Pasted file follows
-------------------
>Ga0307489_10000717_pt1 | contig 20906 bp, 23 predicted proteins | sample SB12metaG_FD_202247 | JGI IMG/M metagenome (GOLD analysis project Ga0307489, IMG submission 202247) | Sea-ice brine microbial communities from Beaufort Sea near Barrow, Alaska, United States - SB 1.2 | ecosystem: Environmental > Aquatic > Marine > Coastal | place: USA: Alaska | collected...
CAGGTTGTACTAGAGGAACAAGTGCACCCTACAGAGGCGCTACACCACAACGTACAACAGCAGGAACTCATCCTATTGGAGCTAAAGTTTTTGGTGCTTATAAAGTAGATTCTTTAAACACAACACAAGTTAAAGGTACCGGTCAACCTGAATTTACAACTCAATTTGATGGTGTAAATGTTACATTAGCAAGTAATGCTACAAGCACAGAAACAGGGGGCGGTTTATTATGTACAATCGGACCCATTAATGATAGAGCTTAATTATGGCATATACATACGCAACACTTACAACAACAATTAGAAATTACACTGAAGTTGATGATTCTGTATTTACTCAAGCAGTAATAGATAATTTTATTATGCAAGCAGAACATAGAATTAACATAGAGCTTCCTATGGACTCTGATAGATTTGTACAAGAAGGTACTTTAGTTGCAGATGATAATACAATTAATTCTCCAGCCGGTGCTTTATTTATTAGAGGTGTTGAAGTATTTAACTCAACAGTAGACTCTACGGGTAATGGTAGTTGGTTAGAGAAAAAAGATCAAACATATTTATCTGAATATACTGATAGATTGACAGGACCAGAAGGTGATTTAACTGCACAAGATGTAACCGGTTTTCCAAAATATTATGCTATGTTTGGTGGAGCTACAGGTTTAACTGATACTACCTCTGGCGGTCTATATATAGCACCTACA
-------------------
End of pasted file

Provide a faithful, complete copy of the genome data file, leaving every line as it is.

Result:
>Ga0307489_10000717_pt1 | contig 20906 bp, 23 predicted proteins | sample SB12metaG_FD_202247 | JGI IMG/M metagenome (GOLD analysis project Ga0307489, IMG submission 202247) | Sea-ice brine microbial communities from Beaufort Sea near Barrow, Alaska, United States - SB 1.2 | ecosystem: Environmental > Aquatic > Marine > Coastal | place: USA: Alaska | collected...
CAGGTTGTACTAGAGGAACAAGTGCACCCTACAGAGGCGCTACACCACAACGTACAACAGCAGGAACTCATCCTATTGGAGCTAAAGTTTTTGGTGCTTATAAAGTAGATTCTTTAAACACAACACAAGTTAAAGGTACCGGTCAACCTGAATTTACAACTCAATTTGATGGTGTAAATGTTACATTAGCAAGTAATGCTACAAGCACAGAAACAGGGGGCGGTTTATTATGTACAATCGGACCCATTAATGATAGAGCTTAATTATGGCATATACATACGCAACACTTACAACAACAATTAGAAATTACACTGAAGTTGATGATTCTGTATTTACTCAAGCAGTAATAGATAATTTTATTATGCAAGCAGAACATAGAATTAACATAGAGCTTCCTATGGACTCTGATAGATTTGTACAAGAAGGTACTTTAGTTGCAGATGATAATACAATTAATTCTCCAGCCGGTGCTTTATTTATTAGAGGTGTTGAAGTATTTAACTCAACAGTAGACTCTACGGGTAATGGTAGTTGGTTAGAGAAAAAAGATCAAACATATTTATCTGAATATACTGATAGATTGACAGGACCAGAAGGTGATTTAACTGCACAAGATGTAACCGGTTTTCCAAAATATTATGCTATGTTTGGTGGAGCTACAGGTTTAACTGATACTACCTCTGGCGGTCTATATATAGCACCTACA